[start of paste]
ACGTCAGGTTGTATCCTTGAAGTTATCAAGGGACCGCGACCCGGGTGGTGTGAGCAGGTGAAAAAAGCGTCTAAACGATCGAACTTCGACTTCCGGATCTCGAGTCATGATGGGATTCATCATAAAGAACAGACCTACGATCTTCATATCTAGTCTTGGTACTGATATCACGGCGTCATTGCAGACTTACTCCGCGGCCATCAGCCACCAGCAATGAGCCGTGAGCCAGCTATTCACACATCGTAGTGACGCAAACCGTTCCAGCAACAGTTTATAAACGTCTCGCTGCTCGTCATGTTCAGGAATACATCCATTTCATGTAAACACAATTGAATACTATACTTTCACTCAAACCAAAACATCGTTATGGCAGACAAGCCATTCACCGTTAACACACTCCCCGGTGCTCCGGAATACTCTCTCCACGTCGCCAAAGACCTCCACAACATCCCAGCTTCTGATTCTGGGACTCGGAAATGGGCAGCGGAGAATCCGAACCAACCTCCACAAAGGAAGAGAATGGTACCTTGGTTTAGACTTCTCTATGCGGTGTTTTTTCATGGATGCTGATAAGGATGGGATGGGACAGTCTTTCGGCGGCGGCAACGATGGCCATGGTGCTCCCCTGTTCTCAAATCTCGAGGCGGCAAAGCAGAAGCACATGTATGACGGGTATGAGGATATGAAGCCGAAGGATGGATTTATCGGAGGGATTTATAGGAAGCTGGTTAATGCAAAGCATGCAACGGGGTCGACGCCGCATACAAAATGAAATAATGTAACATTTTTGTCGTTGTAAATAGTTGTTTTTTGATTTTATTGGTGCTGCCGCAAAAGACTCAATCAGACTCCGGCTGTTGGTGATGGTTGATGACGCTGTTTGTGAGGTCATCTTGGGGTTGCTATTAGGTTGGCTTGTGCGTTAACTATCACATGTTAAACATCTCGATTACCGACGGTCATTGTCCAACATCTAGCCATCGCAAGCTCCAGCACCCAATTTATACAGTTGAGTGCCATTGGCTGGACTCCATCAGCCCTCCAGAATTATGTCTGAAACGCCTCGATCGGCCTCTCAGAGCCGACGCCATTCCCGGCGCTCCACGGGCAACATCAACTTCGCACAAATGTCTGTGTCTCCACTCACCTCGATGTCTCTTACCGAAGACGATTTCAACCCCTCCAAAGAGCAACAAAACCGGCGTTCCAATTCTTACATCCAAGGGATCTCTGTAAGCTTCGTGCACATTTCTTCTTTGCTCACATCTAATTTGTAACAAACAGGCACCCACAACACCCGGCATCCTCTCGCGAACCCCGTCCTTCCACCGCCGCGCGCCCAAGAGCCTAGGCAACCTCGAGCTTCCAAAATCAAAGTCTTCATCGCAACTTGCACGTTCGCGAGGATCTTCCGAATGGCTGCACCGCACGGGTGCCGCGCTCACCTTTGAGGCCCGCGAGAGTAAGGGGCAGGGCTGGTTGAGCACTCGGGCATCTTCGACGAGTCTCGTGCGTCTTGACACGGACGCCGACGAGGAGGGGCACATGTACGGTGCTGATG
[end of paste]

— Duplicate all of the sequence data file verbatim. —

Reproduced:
ACGTCAGGTTGTATCCTTGAAGTTATCAAGGGACCGCGACCCGGGTGGTGTGAGCAGGTGAAAAAAGCGTCTAAACGATCGAACTTCGACTTCCGGATCTCGAGTCATGATGGGATTCATCATAAAGAACAGACCTACGATCTTCATATCTAGTCTTGGTACTGATATCACGGCGTCATTGCAGACTTACTCCGCGGCCATCAGCCACCAGCAATGAGCCGTGAGCCAGCTATTCACACATCGTAGTGACGCAAACCGTTCCAGCAACAGTTTATAAACGTCTCGCTGCTCGTCATGTTCAGGAATACATCCATTTCATGTAAACACAATTGAATACTATACTTTCACTCAAACCAAAACATCGTTATGGCAGACAAGCCATTCACCGTTAACACACTCCCCGGTGCTCCGGAATACTCTCTCCACGTCGCCAAAGACCTCCACAACATCCCAGCTTCTGATTCTGGGACTCGGAAATGGGCAGCGGAGAATCCGAACCAACCTCCACAAAGGAAGAGAATGGTACCTTGGTTTAGACTTCTCTATGCGGTGTTTTTTCATGGATGCTGATAAGGATGGGATGGGACAGTCTTTCGGCGGCGGCAACGATGGCCATGGTGCTCCCCTGTTCTCAAATCTCGAGGCGGCAAAGCAGAAGCACATGTATGACGGGTATGAGGATATGAAGCCGAAGGATGGATTTATCGGAGGGATTTATAGGAAGCTGGTTAATGCAAAGCATGCAACGGGGTCGACGCCGCATACAAAATGAAATAATGTAACATTTTTGTCGTTGTAAATAGTTGTTTTTTGATTTTATTGGTGCTGCCGCAAAAGACTCAATCAGACTCCGGCTGTTGGTGATGGTTGATGACGCTGTTTGTGAGGTCATCTTGGGGTTGCTATTAGGTTGGCTTGTGCGTTAACTATCACATGTTAAACATCTCGATTACCGACGGTCATTGTCCAACATCTAGCCATCGCAAGCTCCAGCACCCAATTTATACAGTTGAGTGCCATTGGCTGGACTCCATCAGCCCTCCAGAATTATGTCTGAAACGCCTCGATCGGCCTCTCAGAGCCGACGCCATTCCCGGCGCTCCACGGGCAACATCAACTTCGCACAAATGTCTGTGTCTCCACTCACCTCGATGTCTCTTACCGAAGACGATTTCAACCCCTCCAAAGAGCAACAAAACCGGCGTTCCAATTCTTACATCCAAGGGATCTCTGTAAGCTTCGTGCACATTTCTTCTTTGCTCACATCTAATTTGTAACAAACAGGCACCCACAACACCCGGCATCCTCTCGCGAACCCCGTCCTTCCACCGCCGCGCGCCCAAGAGCCTAGGCAACCTCGAGCTTCCAAAATCAAAGTCTTCATCGCAACTTGCACGTTCGCGAGGATCTTCCGAATGGCTGCACCGCACGGGTGCCGCGCTCACCTTTGAGGCCCGCGAGAGTAAGGGGCAGGGCTGGTTGAGCACTCGGGCATCTTCGACGAGTCTCGTGCGTCTTGACACGGACGCCGACGAGGAGGGGCACATGTACGGTGCTGATG